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It was the Greeks who first advised: Let food by thy medicine. It's a directive that may seem naive in this age of powerful pharmaceuticals. But some doctors in New York are starting to take this age-old advice to heart again.

NPR's Allison Aubrey reports that in New York City, doctors are writing prescriptions for fruits and vegetables. You heard right - scripts for produce.

ALLISON AUBREY, BYLINE: Katherine Szema is a pediatrician at the Lincoln Medical Center in the Bronx, who spent many years inside her hospital's exam rooms treating kids with asthma, diabetes and weight problems. And until recently, the main thing she did was write prescriptions for drugs.

DR. KATHERINE SZEMA: I think before, it was kind of like medication, medication - you know, take your medicine; you'll be fine.

AUBREY: But over the last year, Szema has become part of an experiment to really switch things up. When I caught up with her, she was at the farm market set up right outside the hospital. With her white doctor's coat on and a stethoscope around her neck, she was meeting up with her patients.

SZEMA: It's a little unusual 'cause you're used to giving out medications. So now, we're actually giving out prescriptions for fruits and vegetables.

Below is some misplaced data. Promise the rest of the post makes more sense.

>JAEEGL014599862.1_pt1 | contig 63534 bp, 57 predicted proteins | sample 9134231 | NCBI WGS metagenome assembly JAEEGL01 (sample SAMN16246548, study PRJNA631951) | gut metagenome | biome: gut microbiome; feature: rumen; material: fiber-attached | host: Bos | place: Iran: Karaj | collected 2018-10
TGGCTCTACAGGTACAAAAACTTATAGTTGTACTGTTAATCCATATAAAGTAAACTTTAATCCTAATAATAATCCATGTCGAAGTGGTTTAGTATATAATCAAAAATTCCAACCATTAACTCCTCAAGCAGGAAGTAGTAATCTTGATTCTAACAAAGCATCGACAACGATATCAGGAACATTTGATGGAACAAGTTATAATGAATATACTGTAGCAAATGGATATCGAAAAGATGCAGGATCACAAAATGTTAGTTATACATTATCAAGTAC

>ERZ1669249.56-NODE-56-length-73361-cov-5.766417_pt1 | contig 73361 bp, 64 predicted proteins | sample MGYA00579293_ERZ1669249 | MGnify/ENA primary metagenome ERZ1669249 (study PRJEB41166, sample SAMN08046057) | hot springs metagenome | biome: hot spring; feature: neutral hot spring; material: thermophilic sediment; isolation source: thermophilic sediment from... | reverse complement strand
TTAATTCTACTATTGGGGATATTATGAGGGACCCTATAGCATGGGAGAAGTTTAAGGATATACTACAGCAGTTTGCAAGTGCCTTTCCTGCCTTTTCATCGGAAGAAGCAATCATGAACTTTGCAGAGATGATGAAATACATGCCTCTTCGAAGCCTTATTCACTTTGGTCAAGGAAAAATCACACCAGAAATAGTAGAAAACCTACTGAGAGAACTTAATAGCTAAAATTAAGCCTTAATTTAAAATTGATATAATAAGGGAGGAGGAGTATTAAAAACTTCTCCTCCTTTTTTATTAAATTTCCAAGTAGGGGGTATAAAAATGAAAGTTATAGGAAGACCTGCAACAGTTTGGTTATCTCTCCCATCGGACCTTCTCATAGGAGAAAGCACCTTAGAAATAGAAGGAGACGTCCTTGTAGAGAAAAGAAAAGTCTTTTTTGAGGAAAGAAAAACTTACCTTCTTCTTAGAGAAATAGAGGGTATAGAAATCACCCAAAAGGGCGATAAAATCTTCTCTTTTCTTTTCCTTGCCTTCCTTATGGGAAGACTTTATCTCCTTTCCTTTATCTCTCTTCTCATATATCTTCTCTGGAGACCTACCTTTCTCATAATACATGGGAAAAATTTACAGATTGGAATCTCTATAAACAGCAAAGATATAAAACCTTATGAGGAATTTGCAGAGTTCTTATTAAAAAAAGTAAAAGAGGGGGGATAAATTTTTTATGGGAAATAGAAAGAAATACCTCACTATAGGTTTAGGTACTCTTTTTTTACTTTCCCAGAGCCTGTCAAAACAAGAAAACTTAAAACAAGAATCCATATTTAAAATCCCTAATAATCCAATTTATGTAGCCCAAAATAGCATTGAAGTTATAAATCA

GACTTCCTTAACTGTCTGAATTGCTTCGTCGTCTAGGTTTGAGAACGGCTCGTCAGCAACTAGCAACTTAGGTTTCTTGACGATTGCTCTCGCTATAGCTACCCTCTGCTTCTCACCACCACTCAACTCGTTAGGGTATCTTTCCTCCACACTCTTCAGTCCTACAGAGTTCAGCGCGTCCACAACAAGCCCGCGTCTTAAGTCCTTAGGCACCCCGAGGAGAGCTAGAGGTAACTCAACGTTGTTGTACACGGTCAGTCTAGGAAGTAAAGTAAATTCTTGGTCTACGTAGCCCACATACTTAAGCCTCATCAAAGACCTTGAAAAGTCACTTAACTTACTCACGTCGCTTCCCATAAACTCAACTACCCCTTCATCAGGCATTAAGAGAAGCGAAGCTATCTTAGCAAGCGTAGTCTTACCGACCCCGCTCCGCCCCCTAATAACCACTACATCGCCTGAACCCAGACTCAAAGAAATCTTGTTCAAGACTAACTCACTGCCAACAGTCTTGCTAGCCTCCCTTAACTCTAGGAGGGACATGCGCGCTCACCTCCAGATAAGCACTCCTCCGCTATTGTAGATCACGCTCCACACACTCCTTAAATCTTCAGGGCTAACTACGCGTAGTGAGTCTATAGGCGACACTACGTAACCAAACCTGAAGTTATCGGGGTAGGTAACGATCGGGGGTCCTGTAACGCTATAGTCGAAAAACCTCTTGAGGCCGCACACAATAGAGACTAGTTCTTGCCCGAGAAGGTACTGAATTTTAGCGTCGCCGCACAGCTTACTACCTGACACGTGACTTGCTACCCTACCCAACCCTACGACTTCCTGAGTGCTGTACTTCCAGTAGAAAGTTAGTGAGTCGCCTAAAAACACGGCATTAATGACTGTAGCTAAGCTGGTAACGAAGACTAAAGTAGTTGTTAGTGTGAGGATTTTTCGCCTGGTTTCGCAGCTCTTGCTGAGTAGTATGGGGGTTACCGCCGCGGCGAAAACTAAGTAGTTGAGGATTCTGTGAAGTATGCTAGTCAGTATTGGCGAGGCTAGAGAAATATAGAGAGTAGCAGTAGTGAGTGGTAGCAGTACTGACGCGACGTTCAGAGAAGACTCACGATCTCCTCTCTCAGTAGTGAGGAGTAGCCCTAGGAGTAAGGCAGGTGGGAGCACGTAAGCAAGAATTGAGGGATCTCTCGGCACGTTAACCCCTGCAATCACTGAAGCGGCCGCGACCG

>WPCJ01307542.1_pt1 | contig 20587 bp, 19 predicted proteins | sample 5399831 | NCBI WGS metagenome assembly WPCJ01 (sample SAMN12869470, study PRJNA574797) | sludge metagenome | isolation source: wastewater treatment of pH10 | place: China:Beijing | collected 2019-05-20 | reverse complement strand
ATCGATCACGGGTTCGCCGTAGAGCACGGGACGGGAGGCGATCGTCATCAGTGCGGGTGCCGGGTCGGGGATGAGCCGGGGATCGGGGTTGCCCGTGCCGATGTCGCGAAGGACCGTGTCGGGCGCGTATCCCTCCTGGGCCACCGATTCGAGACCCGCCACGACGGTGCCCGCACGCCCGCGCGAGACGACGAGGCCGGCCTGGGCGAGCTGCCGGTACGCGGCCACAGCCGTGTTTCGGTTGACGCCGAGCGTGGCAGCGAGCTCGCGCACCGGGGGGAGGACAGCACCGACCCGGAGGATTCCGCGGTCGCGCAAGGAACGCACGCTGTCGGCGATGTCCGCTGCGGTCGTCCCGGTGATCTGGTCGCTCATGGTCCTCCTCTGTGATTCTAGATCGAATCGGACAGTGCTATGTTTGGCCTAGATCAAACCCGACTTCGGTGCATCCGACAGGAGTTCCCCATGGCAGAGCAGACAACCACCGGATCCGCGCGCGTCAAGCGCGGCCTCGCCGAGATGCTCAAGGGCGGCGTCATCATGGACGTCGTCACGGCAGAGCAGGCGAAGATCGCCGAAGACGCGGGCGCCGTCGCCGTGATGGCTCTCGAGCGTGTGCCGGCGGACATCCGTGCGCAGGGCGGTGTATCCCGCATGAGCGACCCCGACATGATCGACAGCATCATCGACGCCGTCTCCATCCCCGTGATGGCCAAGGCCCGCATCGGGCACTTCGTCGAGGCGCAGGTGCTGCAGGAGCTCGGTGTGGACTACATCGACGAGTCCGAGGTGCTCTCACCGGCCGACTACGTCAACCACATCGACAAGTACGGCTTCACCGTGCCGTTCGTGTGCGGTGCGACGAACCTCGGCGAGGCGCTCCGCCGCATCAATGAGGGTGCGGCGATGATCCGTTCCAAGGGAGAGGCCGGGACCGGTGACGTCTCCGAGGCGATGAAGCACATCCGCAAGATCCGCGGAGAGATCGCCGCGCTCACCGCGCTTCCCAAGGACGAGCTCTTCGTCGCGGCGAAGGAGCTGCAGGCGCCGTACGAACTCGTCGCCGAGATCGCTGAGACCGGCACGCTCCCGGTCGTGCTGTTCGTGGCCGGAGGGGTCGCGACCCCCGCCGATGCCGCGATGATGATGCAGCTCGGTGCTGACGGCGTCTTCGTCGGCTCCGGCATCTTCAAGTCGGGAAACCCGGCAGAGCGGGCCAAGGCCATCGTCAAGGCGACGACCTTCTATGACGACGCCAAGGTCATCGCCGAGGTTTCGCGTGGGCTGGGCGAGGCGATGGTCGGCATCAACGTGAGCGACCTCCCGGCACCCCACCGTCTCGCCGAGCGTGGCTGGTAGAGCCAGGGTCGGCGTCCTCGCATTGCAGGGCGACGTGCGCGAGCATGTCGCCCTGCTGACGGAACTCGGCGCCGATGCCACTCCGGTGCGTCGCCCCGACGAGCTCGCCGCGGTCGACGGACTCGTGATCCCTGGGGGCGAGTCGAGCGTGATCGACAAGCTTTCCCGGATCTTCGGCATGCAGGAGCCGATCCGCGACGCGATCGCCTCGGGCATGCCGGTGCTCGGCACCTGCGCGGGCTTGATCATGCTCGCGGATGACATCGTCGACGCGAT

AUBREY: Fourteen-year-old Johanna Terron, who is here today, is one of Szema's patients. She's been fighting a weight problem and a serious asthma condition. She's one of about 110 kids enrolled in the New York program. Each week, she comes to the hospital where they check her weight, her blood sugar and blood pressure. And then she leaves the appointment with a prescription she can exchange for free produce.

As she walks by bins of radishes, lettuce and some greens, Johanna says until a few months ago, she'd never tasted any of these things.

JOHANNA TERRON: I'm telling you the truth. In my life, I never touched no vegetables - no nothing - because I don't like it.

AUBREY: It's not the kind of food she had at home.

TERRON: I never ate - you know how they have pumpkin?

AUBREY: Uh-huh.

TERRON: But then the things inside of it?

AUBREY: Like butternut squash...

TERRON: Yeah, that. I never ate that before. I never ate melon before.

AUBREY: Never had eaten melon.

TERRON: Never, no.

AUBREY: Johanna says she went to Burger King almost every day, and ate a lot of junk.

TERRON: Like chips, candy; like soda, ice cream...

AUBREY: But over the last year, Johanna has completely overhauled her diet. She's lost more than 20 pounds. She swapped greasy fries for peppery radishes and greens. And she says she thinks her taste buds are changing.

TERRON: I don't know how to explain it, but it tastes like - it tastes better.

AUBREY: And Dr. Szema says it's easier for Johanna to exercise now because her asthma is better.

SZEMA: She's healthier. She doesn't have to use her rescue pump as much, and it doesn't limit her activity.

AUBREY: Now, the idea of prescribing fruits and vegetables was not hatched in a pharmacy, or by doctor. It's actually the vision of a chef named Michel Nischan. And the idea came to him years ago in the New York City subway, as he commuted to and from the fancy restaurant in Manhattan where he worked.